The startup world has a problem: brogrammers. 

A new crowd of jock-like developers has arrived, more likely to spend the wee hours of the morning at the club than writing code, turning workplaces toxic to others and dumbing down the world of computer science. 

The new bros in town have turned the geek-dominated pecking order on its head, revealing who's really winning the art-versus-commerce struggle on the web. 

Cool Code, Bro goes inside the subculture to show where brogrammers came from and how a new order of activists and advocates are trying to restore optimism and diverse perspectives to tech.

Download the full e-book to read more.

Fraternity as Startup Archetype

PILE’S OBSERVATIONS WERE, UNSURPRISINGLY, not the first time brogramming was compared to fraternity culture. Fraternity life would probably be a close analog to any group of men cloistered together, evolving their own norms and inside jokes. In spite of its East Coast entomological origins, the culture consistently described to me as brogrammer-rich was Facebook. Facebook is portrayed (and consistently described by developers I interviewed) as a company pushing aggressive, cavalier engineering standards among developers. It turns out that Facebook’s “Move Fast and Break Things” philosophy has irritated developers that need to have their services working alongside the site, and they’re tired of unexpected disruptions. The social network must have realized this problem. It unveiled a half-assed rebrand of this mantra at the 2014 F8 developer conference, softening the “Keep Calm and Carry On” message to “Move Fast With Stable Infra,” the tech equivalent of the hacker getting a mortgage and settling down.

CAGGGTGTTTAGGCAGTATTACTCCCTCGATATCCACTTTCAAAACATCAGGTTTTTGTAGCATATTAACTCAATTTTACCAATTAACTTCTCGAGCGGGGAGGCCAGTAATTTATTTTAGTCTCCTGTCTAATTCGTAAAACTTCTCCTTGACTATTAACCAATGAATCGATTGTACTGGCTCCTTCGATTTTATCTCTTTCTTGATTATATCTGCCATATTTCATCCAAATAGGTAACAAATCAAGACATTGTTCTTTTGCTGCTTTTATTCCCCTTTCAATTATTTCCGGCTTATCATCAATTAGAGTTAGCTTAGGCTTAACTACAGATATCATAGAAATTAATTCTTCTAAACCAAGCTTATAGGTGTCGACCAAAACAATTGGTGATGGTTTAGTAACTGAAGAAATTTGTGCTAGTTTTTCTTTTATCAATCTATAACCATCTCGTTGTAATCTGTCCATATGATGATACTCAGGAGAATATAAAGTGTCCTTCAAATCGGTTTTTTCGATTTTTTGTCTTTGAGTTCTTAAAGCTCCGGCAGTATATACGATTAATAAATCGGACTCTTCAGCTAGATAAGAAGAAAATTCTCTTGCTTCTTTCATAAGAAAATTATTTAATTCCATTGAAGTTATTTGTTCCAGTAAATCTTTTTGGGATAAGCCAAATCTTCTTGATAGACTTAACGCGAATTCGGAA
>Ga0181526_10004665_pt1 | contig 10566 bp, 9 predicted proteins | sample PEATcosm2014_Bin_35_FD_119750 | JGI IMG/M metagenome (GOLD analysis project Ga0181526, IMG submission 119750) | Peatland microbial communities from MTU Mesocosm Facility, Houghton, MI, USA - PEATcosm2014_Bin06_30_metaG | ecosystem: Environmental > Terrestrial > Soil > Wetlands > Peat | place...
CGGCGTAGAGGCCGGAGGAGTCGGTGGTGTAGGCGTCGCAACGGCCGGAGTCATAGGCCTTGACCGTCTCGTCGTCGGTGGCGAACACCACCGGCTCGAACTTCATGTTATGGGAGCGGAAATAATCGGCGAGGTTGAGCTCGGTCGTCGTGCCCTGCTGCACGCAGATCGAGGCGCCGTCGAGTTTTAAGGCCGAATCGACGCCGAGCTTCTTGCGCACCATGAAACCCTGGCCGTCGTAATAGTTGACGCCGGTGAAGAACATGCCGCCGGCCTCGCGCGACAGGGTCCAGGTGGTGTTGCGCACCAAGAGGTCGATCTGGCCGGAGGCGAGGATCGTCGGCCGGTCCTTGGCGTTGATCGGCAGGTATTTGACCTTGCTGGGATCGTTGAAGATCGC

The big blue thumb has certainly created its share of pop-culture mystique, as the MBA migration shows. David Fincher’s 2010 film The Social Network has done more work than any pop culture product to cement Facebook as the leading example of modern geek vengeance triumph, just as Revenge of the Nerds canonized the Lambda Lambda Lambdas in geek culture and Animal House turned Belushi into every party animal’s icon.

Much of the film is stylized into an orbit far above biographical reality, but that’s a fact likely overlooked by viewers looking for a success archetype. Zuck and the gang’s exercise of power is vivid. In an early scene, Zuckerberg’s FaceSmash becomes the fixation of a weekend night on campus, besting strip poker and ecstasy-fueled frat parties with girl-on-girl make-outs—every other social pursuit on campus desirable to a young male, really—bringing Harvard life to a hot-or-not halt.

The contrast of scenes works brilliantly. Final Club initiation ceremonies and the drab fraternity Caribbean Night are contrasted with the Jackass-esque shot-based hacking for Facebook internships and the group ripping a chimney off a California rental while zip lining. All these scenes underscore how the Zuckerberg character subverts the powerful jocks and their crusty, old-money ways, epitomized by the Winklevii and their legal team. But the film also illustrates how both types have similar ends and eventually become each other. Sean Parker confesses to Zuckerberg; “The girl I loved in high school was with the co-captain of the varsity lacrosse team, and I wanted to take her from him, so I decided to come up with the next big thing.”